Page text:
Technological advances that have made digital theft increasingly easy have also led to music creation becoming more collaborative than ever, with artists and producers trading files from far-flung locations. “I talk to mentors of mine about how they would have finished master tapes and fly them to New York in a suitcase and deliver them by hand to make sure nothing went wrong,” Thomas continues. “That’s when there was only one copy of the music. With songs changing hands so much like they do today, it’s always gonna be hard” to contain leaks.
On top of that, digital superfan culture has also reached new heights. Just as groups of fans mobilize to try to help their favorite artists reach chart goals, die-hards work together to track leaks via shared spreadsheets and Discord chat rooms, discussing and trading them like limited edition collectibles. Super-fans “do group buys on Discord where they’ll all raise money” to buy leaks from hackers, says the producer Waves, who has an unreleased song with Juice WRLD that was leaked online. “And once they hit the purchase price, which could be thousands of dollars, the song gets sent to them” — an illicit treasure available only to the fans who kicked in cash.
In September, Ye filed a lawsuit against an unknown leaker (or leakers) who had been posting his unreleased music on social media during the spring and summer. In October, FKA Twigs told fans that more than 80 of her songs had leaked. That same month, Sia filed a lawsuit against someone who was impersonating her online for the purpose of phishing for unreleased recordings. Leaking music is “pervasive,” Berger says.
“A New Way to Fire Up Fans”
Back in January 2020, Spotify’s Viral 50 chart was awash in songs with “blueberry” in the title: “Blueberry Fweigo” by 73bands, Mikey.Otx’s “Blueberry Faygo,” Yung Anime’s “Blueberry Faygo,” Khlaw’s “Blueberry Fejgo,” Lil Monet’s “Blueberry Fergo,” Lil Andrei’s “Burberry Faygo,” Shmackdat’s “Blueberry Fanta.” They were all leaks of Lil Mosey‘s unreleased single “Blueberry Faygo” uploaded by different fans. “Mosey has a really big leak community,” Josh Marshall, who manages the rapper, said at the time. “Kids pay $200 a song for his music on the internet, and they trade his music like Pokémon cards.”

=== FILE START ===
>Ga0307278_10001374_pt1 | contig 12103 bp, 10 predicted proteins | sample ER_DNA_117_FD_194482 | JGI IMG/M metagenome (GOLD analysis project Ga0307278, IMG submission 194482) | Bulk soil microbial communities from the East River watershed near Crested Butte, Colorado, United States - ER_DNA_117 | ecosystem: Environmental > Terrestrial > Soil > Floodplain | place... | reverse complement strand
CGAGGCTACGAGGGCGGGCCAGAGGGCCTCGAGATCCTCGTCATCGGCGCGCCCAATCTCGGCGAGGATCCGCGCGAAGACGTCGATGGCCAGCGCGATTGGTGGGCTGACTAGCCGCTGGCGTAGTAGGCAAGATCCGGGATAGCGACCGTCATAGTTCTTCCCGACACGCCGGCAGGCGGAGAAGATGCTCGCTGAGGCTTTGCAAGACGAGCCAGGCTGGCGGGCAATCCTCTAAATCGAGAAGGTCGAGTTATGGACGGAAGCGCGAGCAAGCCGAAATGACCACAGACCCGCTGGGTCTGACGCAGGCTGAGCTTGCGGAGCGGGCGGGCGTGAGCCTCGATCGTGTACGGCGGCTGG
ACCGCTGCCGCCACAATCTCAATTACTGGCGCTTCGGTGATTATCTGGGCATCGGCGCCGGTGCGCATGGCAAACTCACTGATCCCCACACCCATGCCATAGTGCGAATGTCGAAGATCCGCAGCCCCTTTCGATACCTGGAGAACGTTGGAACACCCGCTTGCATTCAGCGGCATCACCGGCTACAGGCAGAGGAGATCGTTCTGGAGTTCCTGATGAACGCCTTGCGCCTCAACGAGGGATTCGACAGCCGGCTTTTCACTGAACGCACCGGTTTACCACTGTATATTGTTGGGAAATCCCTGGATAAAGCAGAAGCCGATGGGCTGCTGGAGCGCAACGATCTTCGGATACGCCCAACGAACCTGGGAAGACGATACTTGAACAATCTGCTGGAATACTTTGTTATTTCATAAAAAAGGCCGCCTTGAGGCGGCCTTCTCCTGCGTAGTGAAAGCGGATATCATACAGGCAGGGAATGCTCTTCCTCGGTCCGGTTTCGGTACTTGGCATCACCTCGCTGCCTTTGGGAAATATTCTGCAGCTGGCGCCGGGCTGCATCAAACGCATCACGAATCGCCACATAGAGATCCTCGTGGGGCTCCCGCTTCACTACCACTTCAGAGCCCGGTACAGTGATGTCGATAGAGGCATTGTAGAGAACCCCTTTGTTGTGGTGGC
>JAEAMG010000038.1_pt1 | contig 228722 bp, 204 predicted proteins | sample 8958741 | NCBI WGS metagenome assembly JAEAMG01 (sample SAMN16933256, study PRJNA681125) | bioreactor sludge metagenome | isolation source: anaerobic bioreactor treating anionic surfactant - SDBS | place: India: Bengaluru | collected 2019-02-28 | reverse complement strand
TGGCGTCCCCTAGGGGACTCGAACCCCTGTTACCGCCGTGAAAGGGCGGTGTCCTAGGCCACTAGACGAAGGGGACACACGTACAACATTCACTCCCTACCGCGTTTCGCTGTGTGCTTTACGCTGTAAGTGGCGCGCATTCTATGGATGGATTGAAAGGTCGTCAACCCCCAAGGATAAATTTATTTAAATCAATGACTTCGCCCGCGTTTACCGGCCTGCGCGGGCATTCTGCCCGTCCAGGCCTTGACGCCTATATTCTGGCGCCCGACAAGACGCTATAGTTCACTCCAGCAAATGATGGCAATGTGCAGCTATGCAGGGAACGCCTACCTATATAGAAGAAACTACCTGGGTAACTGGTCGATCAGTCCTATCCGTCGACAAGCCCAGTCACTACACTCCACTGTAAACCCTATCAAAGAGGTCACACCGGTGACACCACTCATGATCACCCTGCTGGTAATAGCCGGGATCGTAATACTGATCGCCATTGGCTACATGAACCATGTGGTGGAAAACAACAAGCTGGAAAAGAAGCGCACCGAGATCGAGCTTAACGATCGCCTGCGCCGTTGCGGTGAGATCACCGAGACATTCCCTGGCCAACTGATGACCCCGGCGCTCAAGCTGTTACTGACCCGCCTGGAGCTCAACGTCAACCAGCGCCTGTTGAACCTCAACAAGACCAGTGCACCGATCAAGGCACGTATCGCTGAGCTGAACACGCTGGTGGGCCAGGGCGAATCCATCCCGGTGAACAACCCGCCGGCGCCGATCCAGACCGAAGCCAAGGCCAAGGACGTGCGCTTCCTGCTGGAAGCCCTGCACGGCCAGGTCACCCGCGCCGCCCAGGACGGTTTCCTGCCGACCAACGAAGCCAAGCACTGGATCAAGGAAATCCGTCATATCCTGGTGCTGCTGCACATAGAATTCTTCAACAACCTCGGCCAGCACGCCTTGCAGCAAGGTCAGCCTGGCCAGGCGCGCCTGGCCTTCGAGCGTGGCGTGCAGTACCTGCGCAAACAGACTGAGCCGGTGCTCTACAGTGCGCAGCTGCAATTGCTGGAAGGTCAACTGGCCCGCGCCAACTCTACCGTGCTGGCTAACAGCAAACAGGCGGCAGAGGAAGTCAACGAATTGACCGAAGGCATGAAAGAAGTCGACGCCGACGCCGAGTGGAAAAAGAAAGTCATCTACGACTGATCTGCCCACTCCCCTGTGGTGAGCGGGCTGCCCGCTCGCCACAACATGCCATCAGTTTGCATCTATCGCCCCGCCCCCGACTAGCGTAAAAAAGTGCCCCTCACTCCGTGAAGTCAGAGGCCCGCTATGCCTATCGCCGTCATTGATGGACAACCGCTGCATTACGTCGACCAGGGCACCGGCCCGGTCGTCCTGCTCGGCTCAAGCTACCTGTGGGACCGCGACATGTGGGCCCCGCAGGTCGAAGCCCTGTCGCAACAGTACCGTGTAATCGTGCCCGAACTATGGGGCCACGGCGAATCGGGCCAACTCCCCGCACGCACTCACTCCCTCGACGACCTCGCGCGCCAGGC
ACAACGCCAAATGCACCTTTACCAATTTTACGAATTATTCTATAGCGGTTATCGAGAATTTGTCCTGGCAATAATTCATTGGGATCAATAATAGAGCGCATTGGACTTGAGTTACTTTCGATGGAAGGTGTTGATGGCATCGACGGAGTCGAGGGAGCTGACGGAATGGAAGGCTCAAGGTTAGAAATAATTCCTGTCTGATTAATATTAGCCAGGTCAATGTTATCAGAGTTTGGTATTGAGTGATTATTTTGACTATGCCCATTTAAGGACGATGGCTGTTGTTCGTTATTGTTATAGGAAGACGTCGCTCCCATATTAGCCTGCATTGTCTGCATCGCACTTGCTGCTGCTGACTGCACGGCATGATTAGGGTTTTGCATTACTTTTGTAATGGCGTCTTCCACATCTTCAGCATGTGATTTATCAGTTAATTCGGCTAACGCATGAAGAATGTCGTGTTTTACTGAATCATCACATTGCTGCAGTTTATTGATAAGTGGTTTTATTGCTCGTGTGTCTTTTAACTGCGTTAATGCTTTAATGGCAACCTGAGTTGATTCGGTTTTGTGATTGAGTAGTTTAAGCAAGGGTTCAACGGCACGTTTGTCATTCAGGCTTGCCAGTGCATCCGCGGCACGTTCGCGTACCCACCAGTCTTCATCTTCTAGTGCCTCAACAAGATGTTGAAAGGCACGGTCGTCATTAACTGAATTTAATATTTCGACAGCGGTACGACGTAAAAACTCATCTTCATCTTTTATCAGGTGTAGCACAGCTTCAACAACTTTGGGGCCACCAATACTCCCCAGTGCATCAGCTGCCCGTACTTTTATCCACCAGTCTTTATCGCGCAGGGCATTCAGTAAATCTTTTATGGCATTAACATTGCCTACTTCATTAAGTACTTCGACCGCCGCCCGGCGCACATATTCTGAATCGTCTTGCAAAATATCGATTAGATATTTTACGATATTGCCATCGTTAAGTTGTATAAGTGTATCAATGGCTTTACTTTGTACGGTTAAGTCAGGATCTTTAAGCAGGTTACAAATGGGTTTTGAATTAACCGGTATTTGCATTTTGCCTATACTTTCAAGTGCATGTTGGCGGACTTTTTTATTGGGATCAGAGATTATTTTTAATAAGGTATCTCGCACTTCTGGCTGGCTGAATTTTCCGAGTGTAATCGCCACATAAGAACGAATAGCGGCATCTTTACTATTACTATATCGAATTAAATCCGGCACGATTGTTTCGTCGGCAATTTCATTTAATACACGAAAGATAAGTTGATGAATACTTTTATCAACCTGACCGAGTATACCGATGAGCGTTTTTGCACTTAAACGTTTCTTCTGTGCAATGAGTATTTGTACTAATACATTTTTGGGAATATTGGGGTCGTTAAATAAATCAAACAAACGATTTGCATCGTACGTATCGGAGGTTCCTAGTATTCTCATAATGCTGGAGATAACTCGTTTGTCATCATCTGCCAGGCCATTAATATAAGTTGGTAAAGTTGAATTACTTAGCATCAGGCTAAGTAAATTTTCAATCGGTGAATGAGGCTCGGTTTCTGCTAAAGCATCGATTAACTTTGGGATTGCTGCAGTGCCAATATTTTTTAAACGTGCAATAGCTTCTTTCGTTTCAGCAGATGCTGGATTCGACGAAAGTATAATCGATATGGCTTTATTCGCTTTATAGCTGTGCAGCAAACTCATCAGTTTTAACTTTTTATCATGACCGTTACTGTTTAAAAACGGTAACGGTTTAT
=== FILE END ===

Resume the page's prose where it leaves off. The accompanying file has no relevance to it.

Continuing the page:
Notably, those leaks did not appear to hurt “Blueberry Faygo” when it was officially released the next month. The track peaked at No. 8 on the Billboard Hot 100 and remains Lil Mosey’s only top 40 hit to date. “It’s really the cult fanbase that hear” a leak, Waves says. Many listeners are so accustomed to the convenience of streaming now that the idea of downloading and playing a leaked track doesn’t feel worth the hassle.
Not only that: When “Blueberry Faygo” leaks were all over Spotify, TikTok was still in its infancy. Today it’s the music industry’s premier marketing tool, a place where artists and producers tease acoustic demos, a cappella vocals, explosive beats, even fully finished tracks.
TikTok is also a major factor in changing how labels and creators look at leaks. As Nasseri puts it, TikTok “is basically one big-ass leak.” And Thomas says, “We intentionally leaked [Lil Uzi Vert’s] ‘Just Wanna Rock’ — posted it on TikTok before the official release.”
“Just Wanna Rock” eventually reached No. 10 on the Hot 100. Earlier this year, This year, Atlantic Records also released “Watch This (ARIZONATEARS Pluggnb Remix),” a viral remix of a years-old Lil Uzi Vert leak; it climbed to No. 56 on the Hot 100. “Leaks have become this whole new way to fire up fans,” Kaufman says.
Or a way to force a slow-moving label into action. “Maybe the label isn’t excited about the record yet” and hasn’t green-lit an official release, Felder explains. “But if the record leaks and catches some sort of virality, it creates an opportunity for the artist.”
As a result, Berger says that when his team discovers a leak that involves one of his producer clients, the first thing they do is reach out to the artist to ask, “are you guys in on it?”
Even if they’re not, Berger continues, “there have been instances where we’ve hit the artist’s team, and they said, ‘let’s let that [leak] live for two weeks — and then see where we are.’”